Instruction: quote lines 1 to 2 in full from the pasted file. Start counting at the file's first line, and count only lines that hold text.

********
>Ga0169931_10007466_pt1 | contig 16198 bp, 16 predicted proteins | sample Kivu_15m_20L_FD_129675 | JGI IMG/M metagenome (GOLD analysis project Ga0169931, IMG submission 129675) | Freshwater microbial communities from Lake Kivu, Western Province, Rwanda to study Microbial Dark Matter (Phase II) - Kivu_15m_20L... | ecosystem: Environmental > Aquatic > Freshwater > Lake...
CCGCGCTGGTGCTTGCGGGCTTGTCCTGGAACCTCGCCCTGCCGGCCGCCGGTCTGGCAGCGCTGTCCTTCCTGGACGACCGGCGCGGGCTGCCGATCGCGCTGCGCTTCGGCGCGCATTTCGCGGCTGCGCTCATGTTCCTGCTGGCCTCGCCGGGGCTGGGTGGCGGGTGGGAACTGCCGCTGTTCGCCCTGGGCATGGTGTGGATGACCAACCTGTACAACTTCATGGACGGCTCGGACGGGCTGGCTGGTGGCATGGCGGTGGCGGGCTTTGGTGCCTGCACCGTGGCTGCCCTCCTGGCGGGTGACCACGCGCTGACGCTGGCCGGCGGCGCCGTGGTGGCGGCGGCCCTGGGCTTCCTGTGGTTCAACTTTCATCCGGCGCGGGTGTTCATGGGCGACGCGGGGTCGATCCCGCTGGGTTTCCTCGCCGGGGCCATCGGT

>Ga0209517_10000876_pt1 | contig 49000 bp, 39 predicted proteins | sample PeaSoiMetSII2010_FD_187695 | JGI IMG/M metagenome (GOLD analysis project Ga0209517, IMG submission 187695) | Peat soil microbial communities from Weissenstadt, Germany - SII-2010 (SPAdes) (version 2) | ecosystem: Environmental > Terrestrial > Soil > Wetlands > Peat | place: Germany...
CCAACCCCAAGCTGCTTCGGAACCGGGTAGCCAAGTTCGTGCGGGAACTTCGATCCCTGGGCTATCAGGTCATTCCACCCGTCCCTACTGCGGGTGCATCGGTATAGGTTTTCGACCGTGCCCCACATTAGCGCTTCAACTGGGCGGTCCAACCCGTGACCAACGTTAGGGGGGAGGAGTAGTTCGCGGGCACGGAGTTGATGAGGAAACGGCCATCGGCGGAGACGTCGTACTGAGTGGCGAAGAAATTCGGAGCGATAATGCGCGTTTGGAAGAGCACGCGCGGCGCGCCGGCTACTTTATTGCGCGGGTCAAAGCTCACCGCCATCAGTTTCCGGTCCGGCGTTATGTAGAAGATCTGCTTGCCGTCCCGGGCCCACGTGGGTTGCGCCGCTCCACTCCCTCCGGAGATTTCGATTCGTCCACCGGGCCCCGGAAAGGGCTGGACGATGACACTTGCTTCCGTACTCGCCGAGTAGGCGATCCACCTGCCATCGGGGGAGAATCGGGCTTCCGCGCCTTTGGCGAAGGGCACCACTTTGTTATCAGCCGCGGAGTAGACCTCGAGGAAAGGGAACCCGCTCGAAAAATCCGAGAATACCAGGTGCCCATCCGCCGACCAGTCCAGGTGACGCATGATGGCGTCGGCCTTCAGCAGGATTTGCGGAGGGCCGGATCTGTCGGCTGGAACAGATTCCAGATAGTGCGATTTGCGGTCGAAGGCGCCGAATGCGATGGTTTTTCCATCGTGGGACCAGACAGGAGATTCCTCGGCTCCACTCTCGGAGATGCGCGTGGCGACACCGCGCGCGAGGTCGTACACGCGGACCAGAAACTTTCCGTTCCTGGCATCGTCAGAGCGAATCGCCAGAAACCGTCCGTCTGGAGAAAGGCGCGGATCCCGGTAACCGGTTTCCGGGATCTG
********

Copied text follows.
>Ga0169931_10007466_pt1 | contig 16198 bp, 16 predicted proteins | sample Kivu_15m_20L_FD_129675 | JGI IMG/M metagenome (GOLD analysis project Ga0169931, IMG submission 129675) | Freshwater microbial communities from Lake Kivu, Western Province, Rwanda to study Microbial Dark Matter (Phase II) - Kivu_15m_20L... | ecosystem: Environmental > Aquatic > Freshwater > Lake...
CCGCGCTGGTGCTTGCGGGCTTGTCCTGGAACCTCGCCCTGCCGGCCGCCGGTCTGGCAGCGCTGTCCTTCCTGGACGACCGGCGCGGGCTGCCGATCGCGCTGCGCTTCGGCGCGCATTTCGCGGCTGCGCTCATGTTCCTGCTGGCCTCGCCGGGGCTGGGTGGCGGGTGGGAACTGCCGCTGTTCGCCCTGGGCATGGTGTGGATGACCAACCTGTACAACTTCATGGACGGCTCGGACGGGCTGGCTGGTGGCATGGCGGTGGCGGGCTTTGGTGCCTGCACCGTGGCTGCCCTCCTGGCGGGTGACCACGCGCTGACGCTGGCCGGCGGCGCCGTGGTGGCGGCGGCCCTGGGCTTCCTGTGGTTCAACTTTCATCCGGCGCGGGTGTTCATGGGCGACGCGGGGTCGATCCCGCTGGGTTTCCTCGCCGGGGCCATCGGT